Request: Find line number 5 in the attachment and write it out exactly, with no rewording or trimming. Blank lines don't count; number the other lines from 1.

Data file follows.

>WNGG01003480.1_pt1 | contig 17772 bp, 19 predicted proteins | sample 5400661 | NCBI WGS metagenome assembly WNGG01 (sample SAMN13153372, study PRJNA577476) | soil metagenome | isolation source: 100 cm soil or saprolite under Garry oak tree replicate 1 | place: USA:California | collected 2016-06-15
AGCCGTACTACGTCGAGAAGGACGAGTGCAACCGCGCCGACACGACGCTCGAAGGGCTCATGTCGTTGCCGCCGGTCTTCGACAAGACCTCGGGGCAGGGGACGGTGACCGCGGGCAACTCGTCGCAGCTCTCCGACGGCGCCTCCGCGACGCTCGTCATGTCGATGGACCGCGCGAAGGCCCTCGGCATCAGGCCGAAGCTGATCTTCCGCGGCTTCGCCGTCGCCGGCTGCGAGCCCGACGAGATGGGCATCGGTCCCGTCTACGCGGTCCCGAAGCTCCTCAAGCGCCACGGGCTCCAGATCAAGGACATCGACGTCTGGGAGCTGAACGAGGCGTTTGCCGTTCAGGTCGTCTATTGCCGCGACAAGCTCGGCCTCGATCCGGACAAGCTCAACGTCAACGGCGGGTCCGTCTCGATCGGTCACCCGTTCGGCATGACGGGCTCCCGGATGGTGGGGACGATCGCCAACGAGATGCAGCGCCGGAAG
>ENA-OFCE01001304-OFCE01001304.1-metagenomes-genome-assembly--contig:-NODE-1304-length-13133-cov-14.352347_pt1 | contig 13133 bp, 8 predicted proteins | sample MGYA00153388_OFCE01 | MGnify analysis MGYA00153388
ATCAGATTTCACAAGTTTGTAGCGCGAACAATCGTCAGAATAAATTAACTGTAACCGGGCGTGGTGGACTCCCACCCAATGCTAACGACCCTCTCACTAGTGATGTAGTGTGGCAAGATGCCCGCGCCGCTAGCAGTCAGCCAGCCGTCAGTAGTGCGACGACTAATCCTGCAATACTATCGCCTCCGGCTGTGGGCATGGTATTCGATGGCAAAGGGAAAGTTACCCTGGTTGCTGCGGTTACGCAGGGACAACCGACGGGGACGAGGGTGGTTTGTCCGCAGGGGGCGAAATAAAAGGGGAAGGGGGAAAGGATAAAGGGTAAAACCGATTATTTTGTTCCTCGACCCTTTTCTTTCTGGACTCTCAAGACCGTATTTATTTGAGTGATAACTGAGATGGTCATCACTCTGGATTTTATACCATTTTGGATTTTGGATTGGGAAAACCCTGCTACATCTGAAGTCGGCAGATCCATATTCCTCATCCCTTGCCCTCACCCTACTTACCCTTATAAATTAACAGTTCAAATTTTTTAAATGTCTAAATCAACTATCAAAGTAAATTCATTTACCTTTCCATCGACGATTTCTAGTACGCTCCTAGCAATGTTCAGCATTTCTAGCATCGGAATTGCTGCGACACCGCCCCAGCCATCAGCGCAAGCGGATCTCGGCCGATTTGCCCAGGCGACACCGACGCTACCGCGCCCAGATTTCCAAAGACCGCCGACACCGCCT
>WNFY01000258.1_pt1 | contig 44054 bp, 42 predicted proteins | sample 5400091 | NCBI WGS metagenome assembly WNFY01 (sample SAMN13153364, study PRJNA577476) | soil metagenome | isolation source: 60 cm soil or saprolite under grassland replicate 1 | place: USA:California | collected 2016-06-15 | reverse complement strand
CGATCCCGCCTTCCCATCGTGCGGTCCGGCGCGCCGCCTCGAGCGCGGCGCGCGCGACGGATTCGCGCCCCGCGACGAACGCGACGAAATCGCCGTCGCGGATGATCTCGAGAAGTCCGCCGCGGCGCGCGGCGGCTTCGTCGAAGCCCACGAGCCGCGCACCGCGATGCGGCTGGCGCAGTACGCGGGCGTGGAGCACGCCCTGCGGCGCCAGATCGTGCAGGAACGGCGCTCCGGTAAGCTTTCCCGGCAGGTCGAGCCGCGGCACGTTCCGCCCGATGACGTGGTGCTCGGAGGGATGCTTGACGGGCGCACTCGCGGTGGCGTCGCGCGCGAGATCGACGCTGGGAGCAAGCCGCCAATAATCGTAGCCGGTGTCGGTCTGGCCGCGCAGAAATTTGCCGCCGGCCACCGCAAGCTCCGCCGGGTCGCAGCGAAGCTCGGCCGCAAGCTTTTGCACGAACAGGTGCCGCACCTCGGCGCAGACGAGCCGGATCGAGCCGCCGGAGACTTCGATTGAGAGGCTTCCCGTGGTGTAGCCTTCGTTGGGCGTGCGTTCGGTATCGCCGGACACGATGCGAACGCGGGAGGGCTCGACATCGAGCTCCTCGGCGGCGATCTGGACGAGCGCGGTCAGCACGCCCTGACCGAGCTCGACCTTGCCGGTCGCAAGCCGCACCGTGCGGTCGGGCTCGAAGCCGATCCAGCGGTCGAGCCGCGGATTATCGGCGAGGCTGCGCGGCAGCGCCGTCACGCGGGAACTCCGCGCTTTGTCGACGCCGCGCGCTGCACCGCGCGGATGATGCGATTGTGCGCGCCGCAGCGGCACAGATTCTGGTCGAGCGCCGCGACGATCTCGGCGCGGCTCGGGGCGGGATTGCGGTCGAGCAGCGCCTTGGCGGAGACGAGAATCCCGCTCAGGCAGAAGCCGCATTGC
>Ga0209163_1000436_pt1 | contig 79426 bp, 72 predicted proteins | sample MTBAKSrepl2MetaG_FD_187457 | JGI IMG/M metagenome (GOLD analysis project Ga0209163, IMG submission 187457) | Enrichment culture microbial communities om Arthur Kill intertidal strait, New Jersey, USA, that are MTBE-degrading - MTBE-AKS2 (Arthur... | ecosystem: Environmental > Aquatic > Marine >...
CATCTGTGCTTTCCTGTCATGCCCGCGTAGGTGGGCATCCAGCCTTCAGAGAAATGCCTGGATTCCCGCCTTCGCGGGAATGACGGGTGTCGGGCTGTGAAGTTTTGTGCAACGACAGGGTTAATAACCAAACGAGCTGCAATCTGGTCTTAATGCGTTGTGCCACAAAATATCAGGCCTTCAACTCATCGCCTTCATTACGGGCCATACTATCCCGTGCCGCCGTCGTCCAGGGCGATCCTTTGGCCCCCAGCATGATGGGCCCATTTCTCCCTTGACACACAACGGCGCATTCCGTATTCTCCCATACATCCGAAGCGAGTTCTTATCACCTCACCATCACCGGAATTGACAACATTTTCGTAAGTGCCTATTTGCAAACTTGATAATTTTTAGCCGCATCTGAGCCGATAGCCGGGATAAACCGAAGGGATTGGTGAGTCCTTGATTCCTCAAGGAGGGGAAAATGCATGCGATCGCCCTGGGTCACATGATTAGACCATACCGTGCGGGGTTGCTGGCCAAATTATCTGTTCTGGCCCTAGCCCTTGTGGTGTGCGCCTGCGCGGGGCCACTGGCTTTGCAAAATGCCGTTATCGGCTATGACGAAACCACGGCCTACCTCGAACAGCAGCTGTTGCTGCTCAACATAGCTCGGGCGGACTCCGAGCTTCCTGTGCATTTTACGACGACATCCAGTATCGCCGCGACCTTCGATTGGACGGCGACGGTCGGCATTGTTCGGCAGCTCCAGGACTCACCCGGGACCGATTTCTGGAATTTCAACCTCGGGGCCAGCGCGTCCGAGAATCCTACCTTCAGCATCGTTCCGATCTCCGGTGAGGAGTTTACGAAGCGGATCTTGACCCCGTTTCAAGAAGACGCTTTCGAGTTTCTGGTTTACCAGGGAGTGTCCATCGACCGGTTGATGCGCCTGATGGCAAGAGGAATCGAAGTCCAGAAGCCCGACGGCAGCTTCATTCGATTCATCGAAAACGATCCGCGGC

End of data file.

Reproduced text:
>WNFY01000258.1_pt1 | contig 44054 bp, 42 predicted proteins | sample 5400091 | NCBI WGS metagenome assembly WNFY01 (sample SAMN13153364, study PRJNA577476) | soil metagenome | isolation source: 60 cm soil or saprolite under grassland replicate 1 | place: USA:California | collected 2016-06-15 | reverse complement strand